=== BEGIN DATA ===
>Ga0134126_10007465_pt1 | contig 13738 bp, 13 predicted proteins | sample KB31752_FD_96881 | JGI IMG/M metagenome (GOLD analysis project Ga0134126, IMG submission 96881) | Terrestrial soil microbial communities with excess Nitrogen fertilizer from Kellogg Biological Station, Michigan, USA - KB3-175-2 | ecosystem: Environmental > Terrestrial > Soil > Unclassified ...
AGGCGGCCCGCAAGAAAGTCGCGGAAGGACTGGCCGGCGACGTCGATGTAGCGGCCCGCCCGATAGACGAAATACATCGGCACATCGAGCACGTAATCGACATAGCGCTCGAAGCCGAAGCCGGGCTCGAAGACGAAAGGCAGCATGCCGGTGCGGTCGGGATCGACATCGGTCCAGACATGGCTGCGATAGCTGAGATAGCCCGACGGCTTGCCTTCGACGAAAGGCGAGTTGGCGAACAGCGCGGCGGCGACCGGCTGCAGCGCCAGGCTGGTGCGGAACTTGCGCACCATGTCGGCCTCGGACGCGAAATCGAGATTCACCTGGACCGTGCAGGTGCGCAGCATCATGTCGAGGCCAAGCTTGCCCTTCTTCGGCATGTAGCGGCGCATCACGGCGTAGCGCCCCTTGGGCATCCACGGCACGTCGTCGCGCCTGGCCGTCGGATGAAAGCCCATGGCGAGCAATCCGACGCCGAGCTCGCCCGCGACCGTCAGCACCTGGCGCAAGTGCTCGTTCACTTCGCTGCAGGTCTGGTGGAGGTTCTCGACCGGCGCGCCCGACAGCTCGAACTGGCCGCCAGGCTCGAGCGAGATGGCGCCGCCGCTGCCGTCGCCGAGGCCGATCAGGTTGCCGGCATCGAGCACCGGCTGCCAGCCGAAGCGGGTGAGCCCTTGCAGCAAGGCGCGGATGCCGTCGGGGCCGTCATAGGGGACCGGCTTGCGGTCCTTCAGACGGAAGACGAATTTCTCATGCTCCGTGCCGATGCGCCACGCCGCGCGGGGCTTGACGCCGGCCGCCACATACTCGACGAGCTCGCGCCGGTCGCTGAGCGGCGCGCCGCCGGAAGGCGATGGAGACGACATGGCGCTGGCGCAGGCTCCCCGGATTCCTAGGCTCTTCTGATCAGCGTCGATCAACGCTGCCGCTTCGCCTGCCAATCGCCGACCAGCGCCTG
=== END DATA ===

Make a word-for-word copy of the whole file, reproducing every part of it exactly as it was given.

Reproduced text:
>Ga0134126_10007465_pt1 | contig 13738 bp, 13 predicted proteins | sample KB31752_FD_96881 | JGI IMG/M metagenome (GOLD analysis project Ga0134126, IMG submission 96881) | Terrestrial soil microbial communities with excess Nitrogen fertilizer from Kellogg Biological Station, Michigan, USA - KB3-175-2 | ecosystem: Environmental > Terrestrial > Soil > Unclassified ...
AGGCGGCCCGCAAGAAAGTCGCGGAAGGACTGGCCGGCGACGTCGATGTAGCGGCCCGCCCGATAGACGAAATACATCGGCACATCGAGCACGTAATCGACATAGCGCTCGAAGCCGAAGCCGGGCTCGAAGACGAAAGGCAGCATGCCGGTGCGGTCGGGATCGACATCGGTCCAGACATGGCTGCGATAGCTGAGATAGCCCGACGGCTTGCCTTCGACGAAAGGCGAGTTGGCGAACAGCGCGGCGGCGACCGGCTGCAGCGCCAGGCTGGTGCGGAACTTGCGCACCATGTCGGCCTCGGACGCGAAATCGAGATTCACCTGGACCGTGCAGGTGCGCAGCATCATGTCGAGGCCAAGCTTGCCCTTCTTCGGCATGTAGCGGCGCATCACGGCGTAGCGCCCCTTGGGCATCCACGGCACGTCGTCGCGCCTGGCCGTCGGATGAAAGCCCATGGCGAGCAATCCGACGCCGAGCTCGCCCGCGACCGTCAGCACCTGGCGCAAGTGCTCGTTCACTTCGCTGCAGGTCTGGTGGAGGTTCTCGACCGGCGCGCCCGACAGCTCGAACTGGCCGCCAGGCTCGAGCGAGATGGCGCCGCCGCTGCCGTCGCCGAGGCCGATCAGGTTGCCGGCATCGAGCACCGGCTGCCAGCCGAAGCGGGTGAGCCCTTGCAGCAAGGCGCGGATGCCGTCGGGGCCGTCATAGGGGACCGGCTTGCGGTCCTTCAGACGGAAGACGAATTTCTCATGCTCCGTGCCGATGCGCCACGCCGCGCGGGGCTTGACGCCGGCCGCCACATACTCGACGAGCTCGCGCCGGTCGCTGAGCGGCGCGCCGCCGGAAGGCGATGGAGACGACATGGCGCTGGCGCAGGCTCCCCGGATTCCTAGGCTCTTCTGATCAGCGTCGATCAACGCTGCCGCTTCGCCTGCCAATCGCCGACCAGCGCCTG